Brushing aside GOP opponents and the threat of a federal shutdown, Obama urges Americans to start checking out new health insurance plans.
President Obama’s signature healthcare law went into effect starting Tuesday.
By Noam N. Levey
September 30, 2013, 9:44 p.m.
WASHINGTON — Three and a half years after President Obama signed his landmark healthcare law, his administration made its final preparations Monday to begin enrolling millions of Americans in health insurance amid persistent anxiety over possible technical problems and intense opposition from Republican critics.
Administration officials emphasized that a government shutdown would not prevent the federal website for enrolling in health coverage — http://www.healthcare.gov — from going live at 8 a.m Eastern time Tuesday, allowing consumers to begin signing up for plans.
Officials in most states that are running their own online insurance marketplaces — including California, Connecticut and Maryland — are also planning to open for business Tuesday. And call centers set up to handle consumer questions through the government’s 1-800-318-2596 hotline are scheduled to be open for business.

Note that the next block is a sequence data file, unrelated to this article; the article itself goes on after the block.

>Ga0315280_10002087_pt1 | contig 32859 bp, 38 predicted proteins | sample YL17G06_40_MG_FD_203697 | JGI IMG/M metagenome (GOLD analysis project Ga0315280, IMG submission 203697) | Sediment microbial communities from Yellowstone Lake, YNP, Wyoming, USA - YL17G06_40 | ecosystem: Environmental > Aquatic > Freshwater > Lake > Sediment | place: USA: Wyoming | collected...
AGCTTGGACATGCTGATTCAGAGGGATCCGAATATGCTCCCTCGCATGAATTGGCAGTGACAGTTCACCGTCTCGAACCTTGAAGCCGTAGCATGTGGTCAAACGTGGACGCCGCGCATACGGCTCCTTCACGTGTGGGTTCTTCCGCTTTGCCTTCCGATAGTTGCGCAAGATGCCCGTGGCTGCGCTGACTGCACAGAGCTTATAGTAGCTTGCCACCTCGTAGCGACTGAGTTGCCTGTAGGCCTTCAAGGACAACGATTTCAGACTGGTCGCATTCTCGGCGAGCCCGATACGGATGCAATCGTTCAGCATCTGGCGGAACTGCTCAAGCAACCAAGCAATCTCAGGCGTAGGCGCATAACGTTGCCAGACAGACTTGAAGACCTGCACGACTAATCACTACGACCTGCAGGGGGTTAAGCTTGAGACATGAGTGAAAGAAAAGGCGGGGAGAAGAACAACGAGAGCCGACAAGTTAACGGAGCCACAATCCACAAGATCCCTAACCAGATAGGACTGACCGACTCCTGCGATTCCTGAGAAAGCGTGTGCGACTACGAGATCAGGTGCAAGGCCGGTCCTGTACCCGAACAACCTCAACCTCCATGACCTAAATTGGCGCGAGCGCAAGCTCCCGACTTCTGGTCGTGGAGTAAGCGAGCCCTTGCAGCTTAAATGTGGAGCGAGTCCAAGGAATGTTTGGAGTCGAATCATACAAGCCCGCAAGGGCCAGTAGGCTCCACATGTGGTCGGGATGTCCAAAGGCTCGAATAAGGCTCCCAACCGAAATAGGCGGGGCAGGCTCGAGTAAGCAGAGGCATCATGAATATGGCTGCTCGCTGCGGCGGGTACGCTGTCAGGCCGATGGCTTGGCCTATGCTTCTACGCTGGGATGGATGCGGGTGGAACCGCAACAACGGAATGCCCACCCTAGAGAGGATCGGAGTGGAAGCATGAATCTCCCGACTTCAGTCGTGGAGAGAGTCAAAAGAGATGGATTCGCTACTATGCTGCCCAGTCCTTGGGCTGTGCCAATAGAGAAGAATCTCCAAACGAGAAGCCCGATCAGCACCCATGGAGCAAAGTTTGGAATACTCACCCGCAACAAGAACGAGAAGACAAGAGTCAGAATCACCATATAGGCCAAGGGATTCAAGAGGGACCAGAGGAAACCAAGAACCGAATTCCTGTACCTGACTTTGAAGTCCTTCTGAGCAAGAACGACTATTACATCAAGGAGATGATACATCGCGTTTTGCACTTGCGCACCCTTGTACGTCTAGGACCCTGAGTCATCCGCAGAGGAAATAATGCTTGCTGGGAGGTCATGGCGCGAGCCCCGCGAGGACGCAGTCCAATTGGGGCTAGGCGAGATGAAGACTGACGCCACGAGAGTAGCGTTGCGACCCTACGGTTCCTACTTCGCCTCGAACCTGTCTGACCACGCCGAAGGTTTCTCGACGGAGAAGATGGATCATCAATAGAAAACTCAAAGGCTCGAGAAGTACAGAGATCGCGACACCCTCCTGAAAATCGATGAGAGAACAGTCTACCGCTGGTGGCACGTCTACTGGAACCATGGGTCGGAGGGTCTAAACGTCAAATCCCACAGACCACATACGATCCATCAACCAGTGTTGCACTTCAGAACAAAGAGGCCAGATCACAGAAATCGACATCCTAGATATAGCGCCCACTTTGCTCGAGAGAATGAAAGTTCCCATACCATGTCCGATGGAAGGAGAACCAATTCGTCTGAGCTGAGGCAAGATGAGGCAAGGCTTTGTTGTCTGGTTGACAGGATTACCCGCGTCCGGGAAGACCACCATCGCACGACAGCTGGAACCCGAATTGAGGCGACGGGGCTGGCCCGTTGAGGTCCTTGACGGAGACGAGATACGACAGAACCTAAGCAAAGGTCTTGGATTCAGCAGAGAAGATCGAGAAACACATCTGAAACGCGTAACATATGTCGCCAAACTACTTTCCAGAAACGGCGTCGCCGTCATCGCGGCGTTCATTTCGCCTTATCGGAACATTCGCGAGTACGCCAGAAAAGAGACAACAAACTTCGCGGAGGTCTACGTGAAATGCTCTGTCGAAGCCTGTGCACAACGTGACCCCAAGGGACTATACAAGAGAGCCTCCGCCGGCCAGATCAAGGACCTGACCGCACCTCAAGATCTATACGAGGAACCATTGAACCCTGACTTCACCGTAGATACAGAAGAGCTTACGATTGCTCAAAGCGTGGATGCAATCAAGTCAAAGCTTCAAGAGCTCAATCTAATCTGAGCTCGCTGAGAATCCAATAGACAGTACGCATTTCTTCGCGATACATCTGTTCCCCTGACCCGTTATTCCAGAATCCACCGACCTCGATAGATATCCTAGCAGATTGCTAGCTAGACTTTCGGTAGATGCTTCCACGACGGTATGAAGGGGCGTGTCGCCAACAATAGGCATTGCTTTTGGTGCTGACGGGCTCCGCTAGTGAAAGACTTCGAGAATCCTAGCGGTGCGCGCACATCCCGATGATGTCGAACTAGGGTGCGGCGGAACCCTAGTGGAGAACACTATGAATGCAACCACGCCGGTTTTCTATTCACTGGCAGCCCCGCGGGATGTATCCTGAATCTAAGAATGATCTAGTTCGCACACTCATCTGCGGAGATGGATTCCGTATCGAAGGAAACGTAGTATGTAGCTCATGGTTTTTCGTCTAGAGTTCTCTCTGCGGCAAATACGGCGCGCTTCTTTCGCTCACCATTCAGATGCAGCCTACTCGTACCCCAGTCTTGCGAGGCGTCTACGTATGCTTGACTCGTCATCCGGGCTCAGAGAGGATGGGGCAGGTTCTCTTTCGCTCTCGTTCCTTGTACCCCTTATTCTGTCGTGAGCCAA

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“The Affordable Care Act is moving forward,” Obama told reporters at the White House on Monday. “You can’t shut it down.”
The law, commonly known as Obamacare, is designed to allow Americans who don’t get coverage through employers to shop for health plans through new state-based online insurance marketplaces.
Insurers for the first time must meet new basic standards and are prohibited from turning away consumers with preexisting medical conditions. Millions of low- and moderate-income Americans who make less than four times the federal poverty level — or about $46,000 — will qualify for government subsidies to help with their premiums.
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